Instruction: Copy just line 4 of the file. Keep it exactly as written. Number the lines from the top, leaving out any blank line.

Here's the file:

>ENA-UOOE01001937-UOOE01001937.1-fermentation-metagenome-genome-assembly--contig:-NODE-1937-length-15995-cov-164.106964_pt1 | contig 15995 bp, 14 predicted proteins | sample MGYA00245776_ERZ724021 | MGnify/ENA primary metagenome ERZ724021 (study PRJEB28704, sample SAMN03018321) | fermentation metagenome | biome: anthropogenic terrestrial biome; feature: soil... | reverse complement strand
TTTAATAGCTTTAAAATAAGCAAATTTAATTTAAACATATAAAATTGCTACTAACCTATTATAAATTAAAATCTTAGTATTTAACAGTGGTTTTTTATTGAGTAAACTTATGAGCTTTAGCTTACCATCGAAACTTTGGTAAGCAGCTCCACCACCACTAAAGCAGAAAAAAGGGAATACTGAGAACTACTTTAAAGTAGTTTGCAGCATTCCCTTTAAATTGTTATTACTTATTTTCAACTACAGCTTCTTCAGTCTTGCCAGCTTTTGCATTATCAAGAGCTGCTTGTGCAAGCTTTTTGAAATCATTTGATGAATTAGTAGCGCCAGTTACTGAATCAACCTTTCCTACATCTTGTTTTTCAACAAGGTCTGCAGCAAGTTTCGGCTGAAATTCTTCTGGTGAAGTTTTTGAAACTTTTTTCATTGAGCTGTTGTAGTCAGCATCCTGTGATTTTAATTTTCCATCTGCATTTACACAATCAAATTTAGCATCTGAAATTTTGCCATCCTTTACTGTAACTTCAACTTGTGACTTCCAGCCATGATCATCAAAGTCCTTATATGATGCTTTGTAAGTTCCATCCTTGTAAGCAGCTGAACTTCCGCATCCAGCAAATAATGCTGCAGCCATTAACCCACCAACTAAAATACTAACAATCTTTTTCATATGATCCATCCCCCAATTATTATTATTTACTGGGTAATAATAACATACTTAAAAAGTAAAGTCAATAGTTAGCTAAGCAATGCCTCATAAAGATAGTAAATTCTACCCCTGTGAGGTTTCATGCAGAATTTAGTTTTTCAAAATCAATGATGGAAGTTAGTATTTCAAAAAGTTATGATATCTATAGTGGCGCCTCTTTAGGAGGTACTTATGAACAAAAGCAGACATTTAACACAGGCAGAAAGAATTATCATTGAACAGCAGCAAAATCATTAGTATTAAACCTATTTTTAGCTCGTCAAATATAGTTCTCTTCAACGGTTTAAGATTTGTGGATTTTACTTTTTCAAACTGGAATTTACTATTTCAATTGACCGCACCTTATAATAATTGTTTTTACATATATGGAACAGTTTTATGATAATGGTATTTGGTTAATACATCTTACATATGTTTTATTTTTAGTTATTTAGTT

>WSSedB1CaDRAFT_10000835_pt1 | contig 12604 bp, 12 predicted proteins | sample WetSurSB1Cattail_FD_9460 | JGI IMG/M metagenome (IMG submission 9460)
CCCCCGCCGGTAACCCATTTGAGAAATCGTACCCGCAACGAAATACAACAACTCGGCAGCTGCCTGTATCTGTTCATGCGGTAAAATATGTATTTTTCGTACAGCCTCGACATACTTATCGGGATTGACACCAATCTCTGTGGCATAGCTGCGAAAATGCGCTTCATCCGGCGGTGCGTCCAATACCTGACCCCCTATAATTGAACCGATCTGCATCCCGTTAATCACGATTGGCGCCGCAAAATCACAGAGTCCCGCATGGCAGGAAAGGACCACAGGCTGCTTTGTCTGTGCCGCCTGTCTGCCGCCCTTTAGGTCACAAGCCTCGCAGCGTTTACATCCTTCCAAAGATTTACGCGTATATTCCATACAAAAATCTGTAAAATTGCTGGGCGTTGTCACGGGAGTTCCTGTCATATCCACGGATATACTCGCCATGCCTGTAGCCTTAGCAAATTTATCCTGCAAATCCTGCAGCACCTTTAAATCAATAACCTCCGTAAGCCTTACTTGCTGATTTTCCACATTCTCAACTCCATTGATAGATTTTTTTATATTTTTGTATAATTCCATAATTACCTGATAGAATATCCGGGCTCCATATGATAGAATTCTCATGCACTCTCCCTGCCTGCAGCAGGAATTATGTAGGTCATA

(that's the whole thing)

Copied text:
CCCCCGCCGGTAACCCATTTGAGAAATCGTACCCGCAACGAAATACAACAACTCGGCAGCTGCCTGTATCTGTTCATGCGGTAAAATATGTATTTTTCGTACAGCCTCGACATACTTATCGGGATTGACACCAATCTCTGTGGCATAGCTGCGAAAATGCGCTTCATCCGGCGGTGCGTCCAATACCTGACCCCCTATAATTGAACCGATCTGCATCCCGTTAATCACGATTGGCGCCGCAAAATCACAGAGTCCCGCATGGCAGGAAAGGACCACAGGCTGCTTTGTCTGTGCCGCCTGTCTGCCGCCCTTTAGGTCACAAGCCTCGCAGCGTTTACATCCTTCCAAAGATTTACGCGTATATTCCATACAAAAATCTGTAAAATTGCTGGGCGTTGTCACGGGAGTTCCTGTCATATCCACGGATATACTCGCCATGCCTGTAGCCTTAGCAAATTTATCCTGCAAATCCTGCAGCACCTTTAAATCAATAACCTCCGTAAGCCTTACTTGCTGATTTTCCACATTCTCAACTCCATTGATAGATTTTTTTATATTTTTGTATAATTCCATAATTACCTGATAGAATATCCGGGCTCCATATGATAGAATTCTCATGCACTCTCCCTGCCTGCAGCAGGAATTATGTAGGTCATA